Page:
ED : Once accepted in Turkey Philip Morris lobbied to get a bigger share of the market through a new bill that took away from the state monopoly the rights to fix prices and collect taxes.

Meanwhile a second health oriented tobacco control bill was nevertheless introduced that took 3 years to be adopted by the Parliament (I'll spare you all the delaying tactics) and submitted to the new President, Suleiman Demirel.

"If you smoke, you get more intelligent."

This statement was at the time presented by all the turkish media as the result of a new yet unpublished scientific study. After I had tracked the original work (via Keith Ball in London and Stanton Glantz in San Francisco) it appeared that the same study showed that the impact of smoking on the brain was very short : not one newspaper in Istanbul agreed to carry this precision. Not one radio, not one TV channel. Since the tobacco lobby was so strong, my friends and I were very concerned that President Suleiman Demirel would not sign the tobacco control act, like his predecessor. The Presidend finally agreed to meet us. I recall I pleaded to him that he -as the son of a poor family- should side with the people, not a rich and powerful corporation. When he said : " I am going to sign this bill" , everybody in the room started crying. It was november 26 1996.

Q3. How are things now?

ED : The war never stops. Recently Philip Morris has been lobbying heavily to get Formula One races into Turkey, a move that would require an exemption from the advertising and sponsoring ban.
First they tried to influence the sports Minister, then the Tourism Minister. It was amaring, the American lobbyists were everywhere.

Q4. Can you explain what you call the Philip Morris algorithm?

ED: from my experience, I have devised this algorithm about how Philip Morris invades a developing country:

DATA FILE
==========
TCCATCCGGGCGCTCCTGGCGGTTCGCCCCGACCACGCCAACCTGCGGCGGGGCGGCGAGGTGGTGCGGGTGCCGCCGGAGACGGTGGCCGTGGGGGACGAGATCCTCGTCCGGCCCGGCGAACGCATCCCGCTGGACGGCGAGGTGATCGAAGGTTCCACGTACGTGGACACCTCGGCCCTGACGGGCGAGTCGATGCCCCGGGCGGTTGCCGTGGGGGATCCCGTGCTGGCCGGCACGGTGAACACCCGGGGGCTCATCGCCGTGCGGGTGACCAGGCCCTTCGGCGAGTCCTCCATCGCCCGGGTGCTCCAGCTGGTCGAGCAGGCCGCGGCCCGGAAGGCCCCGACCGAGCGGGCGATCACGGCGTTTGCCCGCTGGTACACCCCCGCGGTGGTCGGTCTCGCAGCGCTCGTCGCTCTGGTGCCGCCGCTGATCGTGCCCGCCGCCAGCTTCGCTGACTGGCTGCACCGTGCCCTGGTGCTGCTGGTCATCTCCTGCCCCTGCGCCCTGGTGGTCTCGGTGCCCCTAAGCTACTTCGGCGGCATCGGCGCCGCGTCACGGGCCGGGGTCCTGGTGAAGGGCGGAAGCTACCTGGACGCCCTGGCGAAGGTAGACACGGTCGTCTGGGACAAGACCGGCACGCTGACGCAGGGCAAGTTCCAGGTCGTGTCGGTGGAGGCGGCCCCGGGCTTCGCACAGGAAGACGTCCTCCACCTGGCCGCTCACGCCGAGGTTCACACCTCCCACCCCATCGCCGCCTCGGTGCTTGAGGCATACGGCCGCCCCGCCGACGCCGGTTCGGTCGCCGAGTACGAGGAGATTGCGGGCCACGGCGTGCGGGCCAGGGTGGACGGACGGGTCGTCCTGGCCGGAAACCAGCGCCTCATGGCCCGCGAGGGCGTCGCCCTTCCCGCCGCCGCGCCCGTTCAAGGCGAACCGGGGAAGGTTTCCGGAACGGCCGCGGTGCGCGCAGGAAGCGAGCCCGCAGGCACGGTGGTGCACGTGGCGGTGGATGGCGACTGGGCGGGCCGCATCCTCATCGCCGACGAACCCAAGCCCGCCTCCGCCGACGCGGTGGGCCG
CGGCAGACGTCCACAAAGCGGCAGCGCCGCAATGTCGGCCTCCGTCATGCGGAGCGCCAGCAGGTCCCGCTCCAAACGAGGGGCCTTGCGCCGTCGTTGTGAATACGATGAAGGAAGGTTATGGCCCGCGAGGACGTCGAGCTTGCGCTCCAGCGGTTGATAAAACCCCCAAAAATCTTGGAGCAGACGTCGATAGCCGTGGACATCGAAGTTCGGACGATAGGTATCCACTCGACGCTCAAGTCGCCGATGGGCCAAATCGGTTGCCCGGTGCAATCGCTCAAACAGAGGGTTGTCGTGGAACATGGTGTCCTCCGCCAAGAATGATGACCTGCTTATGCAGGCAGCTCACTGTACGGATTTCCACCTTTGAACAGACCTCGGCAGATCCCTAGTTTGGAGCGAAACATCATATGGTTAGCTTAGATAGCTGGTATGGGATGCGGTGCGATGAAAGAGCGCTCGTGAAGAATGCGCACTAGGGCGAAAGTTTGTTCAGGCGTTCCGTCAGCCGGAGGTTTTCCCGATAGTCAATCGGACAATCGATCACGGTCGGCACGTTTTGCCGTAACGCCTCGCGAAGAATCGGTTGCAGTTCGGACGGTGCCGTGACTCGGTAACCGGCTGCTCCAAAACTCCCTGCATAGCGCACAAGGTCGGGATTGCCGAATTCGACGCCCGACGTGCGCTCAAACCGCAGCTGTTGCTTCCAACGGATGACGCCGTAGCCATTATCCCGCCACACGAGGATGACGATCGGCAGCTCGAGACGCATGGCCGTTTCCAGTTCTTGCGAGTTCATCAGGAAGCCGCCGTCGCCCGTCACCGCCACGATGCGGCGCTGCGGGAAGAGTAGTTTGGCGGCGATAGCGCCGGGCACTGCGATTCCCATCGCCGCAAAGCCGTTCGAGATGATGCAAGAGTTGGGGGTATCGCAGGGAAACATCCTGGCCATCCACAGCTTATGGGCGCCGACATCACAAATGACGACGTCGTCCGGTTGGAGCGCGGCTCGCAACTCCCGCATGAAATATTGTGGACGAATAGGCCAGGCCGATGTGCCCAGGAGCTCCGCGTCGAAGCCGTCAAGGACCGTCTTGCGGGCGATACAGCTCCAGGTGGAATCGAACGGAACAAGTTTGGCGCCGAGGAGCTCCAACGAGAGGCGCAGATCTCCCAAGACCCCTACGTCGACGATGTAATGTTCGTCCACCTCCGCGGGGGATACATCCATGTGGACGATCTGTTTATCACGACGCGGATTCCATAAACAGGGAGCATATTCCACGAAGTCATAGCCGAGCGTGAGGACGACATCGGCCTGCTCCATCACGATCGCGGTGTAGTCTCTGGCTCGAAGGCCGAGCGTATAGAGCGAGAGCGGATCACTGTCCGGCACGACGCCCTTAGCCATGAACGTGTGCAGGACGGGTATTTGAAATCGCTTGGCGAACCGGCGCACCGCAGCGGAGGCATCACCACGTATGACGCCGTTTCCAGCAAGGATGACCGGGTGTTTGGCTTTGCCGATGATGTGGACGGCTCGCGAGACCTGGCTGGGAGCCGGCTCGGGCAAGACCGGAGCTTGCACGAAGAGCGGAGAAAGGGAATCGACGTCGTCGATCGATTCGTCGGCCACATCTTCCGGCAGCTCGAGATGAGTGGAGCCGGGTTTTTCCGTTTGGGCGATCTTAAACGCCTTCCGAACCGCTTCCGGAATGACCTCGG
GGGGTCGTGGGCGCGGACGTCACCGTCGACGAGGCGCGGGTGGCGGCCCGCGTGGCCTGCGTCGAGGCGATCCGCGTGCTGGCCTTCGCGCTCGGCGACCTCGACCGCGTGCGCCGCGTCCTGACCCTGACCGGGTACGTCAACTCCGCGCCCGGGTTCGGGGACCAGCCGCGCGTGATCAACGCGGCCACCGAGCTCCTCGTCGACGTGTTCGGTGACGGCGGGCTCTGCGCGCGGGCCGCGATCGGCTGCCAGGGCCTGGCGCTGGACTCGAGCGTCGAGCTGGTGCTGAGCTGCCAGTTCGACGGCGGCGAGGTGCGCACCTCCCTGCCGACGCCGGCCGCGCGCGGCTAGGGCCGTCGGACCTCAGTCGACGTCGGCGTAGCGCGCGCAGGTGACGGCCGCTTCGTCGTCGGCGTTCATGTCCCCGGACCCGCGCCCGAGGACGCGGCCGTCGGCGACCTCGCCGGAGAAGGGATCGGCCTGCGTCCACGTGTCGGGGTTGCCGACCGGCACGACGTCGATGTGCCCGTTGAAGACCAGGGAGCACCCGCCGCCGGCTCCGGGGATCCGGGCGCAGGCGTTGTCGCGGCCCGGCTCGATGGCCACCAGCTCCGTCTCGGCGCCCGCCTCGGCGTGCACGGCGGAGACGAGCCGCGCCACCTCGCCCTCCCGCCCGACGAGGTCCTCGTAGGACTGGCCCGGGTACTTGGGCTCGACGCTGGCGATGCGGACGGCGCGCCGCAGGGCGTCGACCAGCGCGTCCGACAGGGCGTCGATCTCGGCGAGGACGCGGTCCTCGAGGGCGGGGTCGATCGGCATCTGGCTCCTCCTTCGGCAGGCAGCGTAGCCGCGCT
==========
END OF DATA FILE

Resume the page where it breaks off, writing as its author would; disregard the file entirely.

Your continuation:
1. They install a factory in a neigboring country to promote smuggling (in Turkey's case the factory was in Bulgaria)

2. Once they have significantly promoted smuggling they lobby to obtain the right to legally export cigarettes (that would take care of the smuggling problem!)

3. They lobby to abolish any existing tobacco control law, especially concerning advertising and promotion

4. They Increase the consumption by targeting youth and women with heavy advertising and promotion

5. They push for the privatization of the former monopoly

6. They buy out the former monopoly.

Turkey is now in phase 4.

Q5. What keeps you going and what would you like to achieve?

ED: Turkey is a natural laboratory to investigate thec behavior of transnational tobacco corporations, the behavior of local politicians, and the unawareness of the public.

Every day something really exciting happens. It boosts up my adrenalin level. Like all TC advocates I have the genetic defect for expecting to achieve the impossible.

I think my biggest achievement is probably the Tobacco law in 1996, that bans all advertising
sales to minors and introduces smoking restrictions in public places. This was the success of a coalition but we finally got the law with the help of an international campaign. However, there is still much more to be done. I will be a happy if we can :

a) stop the privatization of theTurkish Monopoly

b) stop the lobby of PM and Reynolds to reverse the Tobacco law

c) make all the politicians and media understand that they are being watched and any friendship with industry will give them a bad reputation. I hope other developing countries now under siege by Philip Morris and the like can resist their invasion. Now they are trying to invade Iran. Who's next ?

PB: Thank you Elif for taking the time to be with us today.